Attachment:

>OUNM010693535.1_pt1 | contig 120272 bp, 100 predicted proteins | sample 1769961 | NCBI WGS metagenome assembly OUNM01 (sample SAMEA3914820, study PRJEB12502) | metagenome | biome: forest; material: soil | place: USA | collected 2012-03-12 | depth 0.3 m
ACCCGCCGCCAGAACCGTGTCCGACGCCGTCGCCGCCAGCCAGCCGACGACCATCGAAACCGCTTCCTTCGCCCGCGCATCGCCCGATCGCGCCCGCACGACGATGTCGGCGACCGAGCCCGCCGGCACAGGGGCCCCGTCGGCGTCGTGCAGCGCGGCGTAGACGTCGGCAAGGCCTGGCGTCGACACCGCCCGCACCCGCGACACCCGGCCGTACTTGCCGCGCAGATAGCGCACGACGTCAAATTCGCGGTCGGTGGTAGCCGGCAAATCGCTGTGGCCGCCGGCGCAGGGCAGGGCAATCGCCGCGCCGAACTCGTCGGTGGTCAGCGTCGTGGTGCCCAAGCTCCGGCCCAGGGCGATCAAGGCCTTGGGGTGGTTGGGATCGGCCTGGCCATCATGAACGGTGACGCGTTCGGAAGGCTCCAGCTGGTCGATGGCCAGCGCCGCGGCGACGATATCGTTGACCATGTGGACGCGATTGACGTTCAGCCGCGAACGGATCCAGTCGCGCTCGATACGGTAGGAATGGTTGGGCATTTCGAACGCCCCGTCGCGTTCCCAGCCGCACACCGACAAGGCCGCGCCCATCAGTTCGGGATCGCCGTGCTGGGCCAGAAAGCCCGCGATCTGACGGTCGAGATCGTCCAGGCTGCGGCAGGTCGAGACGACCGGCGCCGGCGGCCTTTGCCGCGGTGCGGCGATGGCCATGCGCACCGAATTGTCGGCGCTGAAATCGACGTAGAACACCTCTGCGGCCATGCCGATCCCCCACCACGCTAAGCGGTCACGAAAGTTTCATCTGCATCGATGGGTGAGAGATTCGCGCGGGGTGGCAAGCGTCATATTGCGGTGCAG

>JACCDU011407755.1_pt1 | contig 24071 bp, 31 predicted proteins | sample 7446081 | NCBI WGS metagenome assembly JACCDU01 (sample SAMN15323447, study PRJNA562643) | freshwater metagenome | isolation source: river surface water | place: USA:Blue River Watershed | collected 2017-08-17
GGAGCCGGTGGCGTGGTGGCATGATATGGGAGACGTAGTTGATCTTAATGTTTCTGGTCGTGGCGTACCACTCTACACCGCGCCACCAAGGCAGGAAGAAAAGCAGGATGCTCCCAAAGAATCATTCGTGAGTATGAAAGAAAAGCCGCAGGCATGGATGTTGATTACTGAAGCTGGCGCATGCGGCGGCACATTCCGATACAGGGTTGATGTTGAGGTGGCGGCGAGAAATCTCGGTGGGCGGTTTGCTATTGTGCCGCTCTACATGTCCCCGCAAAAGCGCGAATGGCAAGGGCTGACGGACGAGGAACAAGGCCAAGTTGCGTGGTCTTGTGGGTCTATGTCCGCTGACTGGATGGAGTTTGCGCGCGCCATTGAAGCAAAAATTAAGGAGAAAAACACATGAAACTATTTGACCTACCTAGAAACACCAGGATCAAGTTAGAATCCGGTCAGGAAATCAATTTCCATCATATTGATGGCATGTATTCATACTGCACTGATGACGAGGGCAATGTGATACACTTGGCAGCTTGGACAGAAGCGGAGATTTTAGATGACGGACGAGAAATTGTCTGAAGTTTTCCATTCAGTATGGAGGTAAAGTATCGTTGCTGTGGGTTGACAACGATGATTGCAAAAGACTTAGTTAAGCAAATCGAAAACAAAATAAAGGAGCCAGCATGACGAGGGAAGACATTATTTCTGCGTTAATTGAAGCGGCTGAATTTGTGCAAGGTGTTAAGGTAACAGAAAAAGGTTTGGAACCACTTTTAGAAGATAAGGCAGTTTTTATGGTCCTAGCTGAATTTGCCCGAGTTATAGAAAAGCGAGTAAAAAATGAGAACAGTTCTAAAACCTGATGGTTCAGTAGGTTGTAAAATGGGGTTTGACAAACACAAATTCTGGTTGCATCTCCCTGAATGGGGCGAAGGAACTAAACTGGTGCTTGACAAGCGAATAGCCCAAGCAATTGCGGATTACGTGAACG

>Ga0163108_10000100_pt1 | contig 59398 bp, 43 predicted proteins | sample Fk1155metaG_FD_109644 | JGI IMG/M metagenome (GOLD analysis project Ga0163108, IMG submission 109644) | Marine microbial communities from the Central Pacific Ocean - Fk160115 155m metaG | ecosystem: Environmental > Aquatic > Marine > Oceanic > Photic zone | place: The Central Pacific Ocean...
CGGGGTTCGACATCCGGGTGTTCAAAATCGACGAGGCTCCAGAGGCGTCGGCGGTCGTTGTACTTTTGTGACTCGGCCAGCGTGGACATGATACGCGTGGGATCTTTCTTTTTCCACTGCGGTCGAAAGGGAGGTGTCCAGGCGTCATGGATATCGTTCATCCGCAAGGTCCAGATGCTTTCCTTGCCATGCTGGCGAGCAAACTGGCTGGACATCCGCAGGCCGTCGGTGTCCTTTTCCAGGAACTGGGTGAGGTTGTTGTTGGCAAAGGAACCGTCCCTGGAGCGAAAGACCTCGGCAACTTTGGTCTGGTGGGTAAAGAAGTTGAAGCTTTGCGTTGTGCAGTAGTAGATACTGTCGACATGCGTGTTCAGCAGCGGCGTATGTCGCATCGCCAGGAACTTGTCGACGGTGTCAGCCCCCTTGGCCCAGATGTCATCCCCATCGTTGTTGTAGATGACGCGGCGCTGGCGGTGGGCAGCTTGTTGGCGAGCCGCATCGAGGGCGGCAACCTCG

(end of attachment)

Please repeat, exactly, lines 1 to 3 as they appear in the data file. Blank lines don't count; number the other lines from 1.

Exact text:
>OUNM010693535.1_pt1 | contig 120272 bp, 100 predicted proteins | sample 1769961 | NCBI WGS metagenome assembly OUNM01 (sample SAMEA3914820, study PRJEB12502) | metagenome | biome: forest; material: soil | place: USA | collected 2012-03-12 | depth 0.3 m
ACCCGCCGCCAGAACCGTGTCCGACGCCGTCGCCGCCAGCCAGCCGACGACCATCGAAACCGCTTCCTTCGCCCGCGCATCGCCCGATCGCGCCCGCACGACGATGTCGGCGACCGAGCCCGCCGGCACAGGGGCCCCGTCGGCGTCGTGCAGCGCGGCGTAGACGTCGGCAAGGCCTGGCGTCGACACCGCCCGCACCCGCGACACCCGGCCGTACTTGCCGCGCAGATAGCGCACGACGTCAAATTCGCGGTCGGTGGTAGCCGGCAAATCGCTGTGGCCGCCGGCGCAGGGCAGGGCAATCGCCGCGCCGAACTCGTCGGTGGTCAGCGTCGTGGTGCCCAAGCTCCGGCCCAGGGCGATCAAGGCCTTGGGGTGGTTGGGATCGGCCTGGCCATCATGAACGGTGACGCGTTCGGAAGGCTCCAGCTGGTCGATGGCCAGCGCCGCGGCGACGATATCGTTGACCATGTGGACGCGATTGACGTTCAGCCGCGAACGGATCCAGTCGCGCTCGATACGGTAGGAATGGTTGGGCATTTCGAACGCCCCGTCGCGTTCCCAGCCGCACACCGACAAGGCCGCGCCCATCAGTTCGGGATCGCCGTGCTGGGCCAGAAAGCCCGCGATCTGACGGTCGAGATCGTCCAGGCTGCGGCAGGTCGAGACGACCGGCGCCGGCGGCCTTTGCCGCGGTGCGGCGATGGCCATGCGCACCGAATTGTCGGCGCTGAAATCGACGTAGAACACCTCTGCGGCCATGCCGATCCCCCACCACGCTAAGCGGTCACGAAAGTTTCATCTGCATCGATGGGTGAGAGATTCGCGCGGGGTGGCAAGCGTCATATTGCGGTGCAG

>JACCDU011407755.1_pt1 | contig 24071 bp, 31 predicted proteins | sample 7446081 | NCBI WGS metagenome assembly JACCDU01 (sample SAMN15323447, study PRJNA562643) | freshwater metagenome | isolation source: river surface water | place: USA:Blue River Watershed | collected 2017-08-17